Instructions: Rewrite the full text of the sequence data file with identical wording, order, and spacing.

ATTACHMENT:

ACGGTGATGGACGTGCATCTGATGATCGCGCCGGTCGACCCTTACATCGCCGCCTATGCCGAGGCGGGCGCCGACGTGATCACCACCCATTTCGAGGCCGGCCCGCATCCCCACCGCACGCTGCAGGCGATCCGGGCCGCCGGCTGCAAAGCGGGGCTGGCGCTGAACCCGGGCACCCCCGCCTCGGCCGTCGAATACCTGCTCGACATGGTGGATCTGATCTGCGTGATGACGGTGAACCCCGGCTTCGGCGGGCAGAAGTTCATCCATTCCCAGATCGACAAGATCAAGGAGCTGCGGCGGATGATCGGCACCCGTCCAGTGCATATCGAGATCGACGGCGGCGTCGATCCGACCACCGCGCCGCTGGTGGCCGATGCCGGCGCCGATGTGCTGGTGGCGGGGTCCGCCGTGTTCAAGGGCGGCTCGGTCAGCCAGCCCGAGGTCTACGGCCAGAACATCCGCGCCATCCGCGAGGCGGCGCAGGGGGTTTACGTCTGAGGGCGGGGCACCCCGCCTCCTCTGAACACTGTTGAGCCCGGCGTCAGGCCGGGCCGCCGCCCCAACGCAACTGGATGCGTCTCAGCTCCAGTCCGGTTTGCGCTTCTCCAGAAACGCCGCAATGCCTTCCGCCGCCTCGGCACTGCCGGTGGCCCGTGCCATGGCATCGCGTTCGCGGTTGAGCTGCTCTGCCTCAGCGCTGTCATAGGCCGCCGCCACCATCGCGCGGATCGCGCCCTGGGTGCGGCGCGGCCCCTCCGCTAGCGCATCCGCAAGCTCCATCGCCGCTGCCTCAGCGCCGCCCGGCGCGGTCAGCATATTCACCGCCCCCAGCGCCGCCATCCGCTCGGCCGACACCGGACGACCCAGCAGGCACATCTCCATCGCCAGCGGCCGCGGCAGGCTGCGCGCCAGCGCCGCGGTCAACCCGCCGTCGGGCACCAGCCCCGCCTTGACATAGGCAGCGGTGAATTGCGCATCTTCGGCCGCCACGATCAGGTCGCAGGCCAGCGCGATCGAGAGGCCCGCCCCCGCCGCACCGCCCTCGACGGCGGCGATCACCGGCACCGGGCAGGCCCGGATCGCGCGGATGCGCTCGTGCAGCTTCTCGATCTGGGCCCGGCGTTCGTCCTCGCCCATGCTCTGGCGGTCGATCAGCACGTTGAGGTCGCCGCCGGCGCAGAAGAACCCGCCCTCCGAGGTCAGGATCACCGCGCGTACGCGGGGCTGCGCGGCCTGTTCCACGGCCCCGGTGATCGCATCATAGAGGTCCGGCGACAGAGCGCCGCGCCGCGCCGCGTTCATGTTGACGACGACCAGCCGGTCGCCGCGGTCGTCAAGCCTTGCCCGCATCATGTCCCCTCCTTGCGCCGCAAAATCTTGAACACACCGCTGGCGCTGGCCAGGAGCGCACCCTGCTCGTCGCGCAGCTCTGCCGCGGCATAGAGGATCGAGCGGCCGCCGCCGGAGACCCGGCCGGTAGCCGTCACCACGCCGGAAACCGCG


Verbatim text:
ACGGTGATGGACGTGCATCTGATGATCGCGCCGGTCGACCCTTACATCGCCGCCTATGCCGAGGCGGGCGCCGACGTGATCACCACCCATTTCGAGGCCGGCCCGCATCCCCACCGCACGCTGCAGGCGATCCGGGCCGCCGGCTGCAAAGCGGGGCTGGCGCTGAACCCGGGCACCCCCGCCTCGGCCGTCGAATACCTGCTCGACATGGTGGATCTGATCTGCGTGATGACGGTGAACCCCGGCTTCGGCGGGCAGAAGTTCATCCATTCCCAGATCGACAAGATCAAGGAGCTGCGGCGGATGATCGGCACCCGTCCAGTGCATATCGAGATCGACGGCGGCGTCGATCCGACCACCGCGCCGCTGGTGGCCGATGCCGGCGCCGATGTGCTGGTGGCGGGGTCCGCCGTGTTCAAGGGCGGCTCGGTCAGCCAGCCCGAGGTCTACGGCCAGAACATCCGCGCCATCCGCGAGGCGGCGCAGGGGGTTTACGTCTGAGGGCGGGGCACCCCGCCTCCTCTGAACACTGTTGAGCCCGGCGTCAGGCCGGGCCGCCGCCCCAACGCAACTGGATGCGTCTCAGCTCCAGTCCGGTTTGCGCTTCTCCAGAAACGCCGCAATGCCTTCCGCCGCCTCGGCACTGCCGGTGGCCCGTGCCATGGCATCGCGTTCGCGGTTGAGCTGCTCTGCCTCAGCGCTGTCATAGGCCGCCGCCACCATCGCGCGGATCGCGCCCTGGGTGCGGCGCGGCCCCTCCGCTAGCGCATCCGCAAGCTCCATCGCCGCTGCCTCAGCGCCGCCCGGCGCGGTCAGCATATTCACCGCCCCCAGCGCCGCCATCCGCTCGGCCGACACCGGACGACCCAGCAGGCACATCTCCATCGCCAGCGGCCGCGGCAGGCTGCGCGCCAGCGCCGCGGTCAACCCGCCGTCGGGCACCAGCCCCGCCTTGACATAGGCAGCGGTGAATTGCGCATCTTCGGCCGCCACGATCAGGTCGCAGGCCAGCGCGATCGAGAGGCCCGCCCCCGCCGCACCGCCCTCGACGGCGGCGATCACCGGCACCGGGCAGGCCCGGATCGCGCGGATGCGCTCGTGCAGCTTCTCGATCTGGGCCCGGCGTTCGTCCTCGCCCATGCTCTGGCGGTCGATCAGCACGTTGAGGTCGCCGCCGGCGCAGAAGAACCCGCCCTCCGAGGTCAGGATCACCGCGCGTACGCGGGGCTGCGCGGCCTGTTCCACGGCCCCGGTGATCGCATCATAGAGGTCCGGCGACAGAGCGCCGCGCCGCGCCGCGTTCATGTTGACGACGACCAGCCGGTCGCCGCGGTCGTCAAGCCTTGCCCGCATCATGTCCCCTCCTTGCGCCGCAAAATCTTGAACACACCGCTGGCGCTGGCCAGGAGCGCACCCTGCTCGTCGCGCAGCTCTGCCGCGGCATAGAGGATCGAGCGGCCGCCGCCGGAGACCCGGCCGGTAGCCGTCACCACGCCGGAAACCGCG